River Race -- While it's still possible to navigate the Belize River all the way to Belize City -- the Macal and Mopan rivers join and become the Belize River -- this is not generally something tourists get to do. Still, each year in early March, scores of three-person canoe teams undertake the long 290km (180-mile) paddle from San Ignacio to Belize City in the Ruta Maya Belize River Challenge. Teams gather in San Ignacio below the Hawksworth Bridge on March 5, and thousands of people line the banks of the river for the start. The finish line, fittingly enough, is the Swing Bridge in Belize City. It takes between 3 and 4 days to complete the course, with the teams scheduled to arrive in Belize City on or around Baron Bliss Day, on March 9. Read more at
Up close with flora and fauna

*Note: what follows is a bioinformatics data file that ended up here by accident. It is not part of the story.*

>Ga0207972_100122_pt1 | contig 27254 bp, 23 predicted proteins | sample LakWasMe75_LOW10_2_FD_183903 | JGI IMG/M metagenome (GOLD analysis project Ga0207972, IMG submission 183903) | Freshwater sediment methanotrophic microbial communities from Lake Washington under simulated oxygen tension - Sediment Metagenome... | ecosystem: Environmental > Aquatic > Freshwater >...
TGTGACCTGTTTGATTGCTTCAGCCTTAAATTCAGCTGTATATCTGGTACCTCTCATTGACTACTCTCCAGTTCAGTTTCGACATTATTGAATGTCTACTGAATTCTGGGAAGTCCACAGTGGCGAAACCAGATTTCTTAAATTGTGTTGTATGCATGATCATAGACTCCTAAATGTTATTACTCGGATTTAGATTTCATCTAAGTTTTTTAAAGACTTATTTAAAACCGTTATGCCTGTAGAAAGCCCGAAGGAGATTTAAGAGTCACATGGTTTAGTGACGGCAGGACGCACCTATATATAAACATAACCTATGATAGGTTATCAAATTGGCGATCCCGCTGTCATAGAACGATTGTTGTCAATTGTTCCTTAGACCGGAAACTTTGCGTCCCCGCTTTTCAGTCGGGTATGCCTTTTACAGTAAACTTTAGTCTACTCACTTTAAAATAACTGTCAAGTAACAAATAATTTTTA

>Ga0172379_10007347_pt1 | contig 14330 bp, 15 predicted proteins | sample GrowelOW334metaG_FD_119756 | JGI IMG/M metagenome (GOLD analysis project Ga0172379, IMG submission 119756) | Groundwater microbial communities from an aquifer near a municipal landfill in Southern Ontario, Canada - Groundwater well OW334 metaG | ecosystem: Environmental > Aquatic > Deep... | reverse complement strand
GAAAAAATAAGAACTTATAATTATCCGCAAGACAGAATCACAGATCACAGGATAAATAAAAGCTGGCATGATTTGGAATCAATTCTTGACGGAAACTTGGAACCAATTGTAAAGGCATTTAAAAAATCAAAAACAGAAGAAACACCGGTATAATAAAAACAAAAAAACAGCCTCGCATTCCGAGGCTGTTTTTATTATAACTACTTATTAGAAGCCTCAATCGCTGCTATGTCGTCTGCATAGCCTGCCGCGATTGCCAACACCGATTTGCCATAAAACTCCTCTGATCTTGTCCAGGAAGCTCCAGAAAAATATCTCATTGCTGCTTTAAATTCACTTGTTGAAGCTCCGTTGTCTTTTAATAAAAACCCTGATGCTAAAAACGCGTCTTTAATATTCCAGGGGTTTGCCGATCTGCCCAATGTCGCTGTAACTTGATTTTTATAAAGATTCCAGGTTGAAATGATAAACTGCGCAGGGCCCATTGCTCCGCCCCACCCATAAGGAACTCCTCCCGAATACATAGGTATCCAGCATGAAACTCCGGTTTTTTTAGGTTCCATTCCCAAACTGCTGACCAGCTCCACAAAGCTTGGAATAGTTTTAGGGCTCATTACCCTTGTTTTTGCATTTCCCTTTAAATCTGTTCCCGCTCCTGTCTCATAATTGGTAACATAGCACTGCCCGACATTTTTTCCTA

Chaa Creek Natural History Centre and Blue Morpho Butterfly Farm --- The Chaa Creek property is right in the heart of the jungle, and the shaded canopy is the perfect place for blue morpho butterflies to breed. Although the metallic blue butterflies are easy to spot in the wild, the farm (tel. 834-4010; www.chaacreek.com) is your best shot at getting close enough to them for a picture. Naturalists lead tours inside a screened-in building, where blue morphos fly around, land on people, and pose for photos. They don’t look like anything special with their wings closed, but if the sun is shining they’ll spread their wings and you can glimpse their beauty. There are other butterfly species as well, from pupae form to fully grown, plus the Natural History Centre which has a library and animals in jars on display.The farm is open daily 8am–5pm, with 50-minute tours hourly, the last at 4pm. Admission BZ$10, or BZ$20 when combined with the Rainforest Medicine Trail tour, also on the lodge’s property.